australia loot boxes

The Aussie Government’s Loot Box And Gambling Classification Reforms Have Been Approved

Giving loot the boot.

Update: As reported by IGN, the Albanese Government has revealed that its reforms to the classification of games containing simulated gambling will go into effect starting from September 2024.

The proposed changes, which were published earlier in the year (the original story is below), were agreed upon by all states during the most recent Standing Council of Attorneys-General meeting.

The new guidelines mean that any game released after September 2024 will receive an automatic R18+ rating if they feature simulated gambling (think the kinds of online, social casino games you see on mobile platforms), but perhaps more crucially it means an automatic minimum of an M rating for any game that carries in-game purchases with a chance element, ie “loot boxes.”

Original Story: The Australia Government has made an announcement this morning, putting forth some proposed changes to the National Classification Scheme that affect video games, in particular those offering simulated gambling and loot boxes.

The proposal, which you can read about in the media release as well as the full review (PDF), concerns the rating of video games containing loot boxes and game-of-chance mechanics, linking them to research linking these features to real-world gambling harm, pushing to get these games out of the hands of younger players by assigning them a minimum rating depending on the severity.


Under the proposed reforms, games containing paid loot boxes would carry a minimum rating of M (Mature and not recommended for players under the age of 15) and any game that contains simulated gambling would immediately carry an R18+ (not for sale to anyone under the age of 18) rating, which is a pretty bold move that would make a massive impact in the market if suddenly games like FIFA and NBA went from G/PG ratings to an automatic M.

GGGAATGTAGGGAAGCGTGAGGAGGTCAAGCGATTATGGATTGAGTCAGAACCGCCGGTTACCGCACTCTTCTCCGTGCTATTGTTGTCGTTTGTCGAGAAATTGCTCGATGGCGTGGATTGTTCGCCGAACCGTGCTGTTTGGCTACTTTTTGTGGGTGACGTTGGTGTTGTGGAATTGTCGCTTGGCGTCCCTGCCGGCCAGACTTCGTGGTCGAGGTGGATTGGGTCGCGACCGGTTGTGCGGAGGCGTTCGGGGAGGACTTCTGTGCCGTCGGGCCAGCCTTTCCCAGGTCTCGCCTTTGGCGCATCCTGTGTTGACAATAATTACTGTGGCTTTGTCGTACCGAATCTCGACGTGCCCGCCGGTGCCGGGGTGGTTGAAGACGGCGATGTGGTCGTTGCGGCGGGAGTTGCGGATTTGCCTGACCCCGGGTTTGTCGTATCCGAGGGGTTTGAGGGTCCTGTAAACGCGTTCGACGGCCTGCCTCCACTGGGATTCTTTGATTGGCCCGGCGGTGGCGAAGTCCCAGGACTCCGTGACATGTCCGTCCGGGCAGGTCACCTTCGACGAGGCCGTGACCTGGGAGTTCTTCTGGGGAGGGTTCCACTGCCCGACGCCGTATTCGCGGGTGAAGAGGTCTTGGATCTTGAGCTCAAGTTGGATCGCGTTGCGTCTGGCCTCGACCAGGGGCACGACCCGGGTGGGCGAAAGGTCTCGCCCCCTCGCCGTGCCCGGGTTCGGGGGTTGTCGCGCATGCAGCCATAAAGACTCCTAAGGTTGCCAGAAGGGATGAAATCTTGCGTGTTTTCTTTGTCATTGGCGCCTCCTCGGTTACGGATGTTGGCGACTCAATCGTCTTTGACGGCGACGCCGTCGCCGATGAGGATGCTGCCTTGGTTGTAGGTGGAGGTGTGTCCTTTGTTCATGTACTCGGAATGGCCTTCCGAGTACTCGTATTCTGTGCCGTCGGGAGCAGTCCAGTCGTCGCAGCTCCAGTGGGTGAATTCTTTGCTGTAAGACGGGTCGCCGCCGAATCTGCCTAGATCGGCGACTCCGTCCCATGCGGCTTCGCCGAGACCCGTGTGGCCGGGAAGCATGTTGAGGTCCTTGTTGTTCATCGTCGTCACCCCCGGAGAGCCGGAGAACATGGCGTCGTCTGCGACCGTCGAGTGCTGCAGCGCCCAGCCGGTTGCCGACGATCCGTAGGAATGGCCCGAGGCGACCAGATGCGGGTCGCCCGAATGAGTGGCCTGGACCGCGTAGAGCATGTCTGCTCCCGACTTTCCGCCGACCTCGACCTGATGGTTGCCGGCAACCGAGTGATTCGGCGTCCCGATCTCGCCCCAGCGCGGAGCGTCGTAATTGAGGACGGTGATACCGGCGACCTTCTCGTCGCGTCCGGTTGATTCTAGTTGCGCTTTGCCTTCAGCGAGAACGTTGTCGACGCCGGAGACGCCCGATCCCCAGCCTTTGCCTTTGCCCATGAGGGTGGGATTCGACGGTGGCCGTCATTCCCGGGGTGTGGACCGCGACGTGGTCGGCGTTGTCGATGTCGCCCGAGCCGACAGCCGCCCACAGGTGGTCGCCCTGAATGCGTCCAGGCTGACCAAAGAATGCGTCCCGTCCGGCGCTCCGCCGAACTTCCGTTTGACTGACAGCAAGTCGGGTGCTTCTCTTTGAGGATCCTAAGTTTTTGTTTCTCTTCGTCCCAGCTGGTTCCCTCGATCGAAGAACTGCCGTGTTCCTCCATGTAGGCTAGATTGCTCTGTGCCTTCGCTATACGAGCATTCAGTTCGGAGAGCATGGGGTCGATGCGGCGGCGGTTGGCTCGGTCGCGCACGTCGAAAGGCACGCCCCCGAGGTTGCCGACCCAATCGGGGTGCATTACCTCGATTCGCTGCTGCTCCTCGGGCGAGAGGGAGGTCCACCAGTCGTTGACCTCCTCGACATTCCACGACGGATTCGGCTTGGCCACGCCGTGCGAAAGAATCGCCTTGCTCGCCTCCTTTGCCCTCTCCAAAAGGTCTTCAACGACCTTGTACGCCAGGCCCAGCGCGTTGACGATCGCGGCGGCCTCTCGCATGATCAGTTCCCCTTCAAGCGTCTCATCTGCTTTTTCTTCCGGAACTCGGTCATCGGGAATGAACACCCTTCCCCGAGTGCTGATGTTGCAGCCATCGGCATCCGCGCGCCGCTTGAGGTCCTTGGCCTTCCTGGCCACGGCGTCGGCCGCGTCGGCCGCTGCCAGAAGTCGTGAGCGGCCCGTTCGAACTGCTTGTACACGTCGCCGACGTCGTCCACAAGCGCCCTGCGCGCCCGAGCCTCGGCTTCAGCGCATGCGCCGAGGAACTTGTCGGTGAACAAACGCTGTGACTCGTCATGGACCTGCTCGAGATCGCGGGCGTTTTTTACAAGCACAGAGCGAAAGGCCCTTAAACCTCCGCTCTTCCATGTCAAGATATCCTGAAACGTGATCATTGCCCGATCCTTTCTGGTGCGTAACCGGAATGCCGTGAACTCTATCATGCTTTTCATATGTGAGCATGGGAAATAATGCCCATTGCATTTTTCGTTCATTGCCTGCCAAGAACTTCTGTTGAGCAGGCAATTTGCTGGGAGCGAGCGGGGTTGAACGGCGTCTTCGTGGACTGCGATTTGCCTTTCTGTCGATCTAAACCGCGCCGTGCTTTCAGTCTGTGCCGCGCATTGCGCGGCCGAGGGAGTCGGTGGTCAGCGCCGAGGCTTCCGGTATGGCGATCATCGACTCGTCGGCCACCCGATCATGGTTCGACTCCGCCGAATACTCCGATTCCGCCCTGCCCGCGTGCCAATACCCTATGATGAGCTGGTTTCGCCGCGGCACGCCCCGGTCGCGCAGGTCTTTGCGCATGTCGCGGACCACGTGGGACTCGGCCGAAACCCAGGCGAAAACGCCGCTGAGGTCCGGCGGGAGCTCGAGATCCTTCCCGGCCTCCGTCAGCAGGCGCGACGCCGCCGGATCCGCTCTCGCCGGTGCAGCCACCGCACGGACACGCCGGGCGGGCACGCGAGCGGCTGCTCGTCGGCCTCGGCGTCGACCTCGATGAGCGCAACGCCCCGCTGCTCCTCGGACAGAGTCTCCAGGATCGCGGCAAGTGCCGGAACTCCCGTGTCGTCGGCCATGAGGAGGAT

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The review explicitly points out “casino-style games where the player cannot cash out winnings” as an example of the latter, but it’s unclear if this would extend to the many “regular” games that include in-game casinos (think Dragon Quest XI or any Yakuza game) or in-world games of chance or if the context would be taken into account before automatically slapping on that big R18+ rating.

Outside of these changes, the government is also proposing improvements to how digital-only games are classified, as the current system is largely still built around physical media, including expanded options for self-classification of content to streamline the process for the video game and streaming content industries and make it more cost effective.

The government will seek the agreement of the states and territories to these reforms, as well as consult with the wider industry on broader reforms.

“The Stevens Review, which the Government has today released, reveals a Scheme in need of significant change.

“That is why I have asked my department to also consider options for more comprehensive reform, including recommendations from the Stevens Review and other previous reviews and prior work on these issues, recent research, and industry and community feedback.

“The changes we are proposing today will help set the Scheme on the right path forward and I look forward to hearing from the community, industry, and my counterparts in state and territory government to ensure we deliver a system that reflects modern Australia.”

– Minister for Communications, the Hon Michelle Rowland MP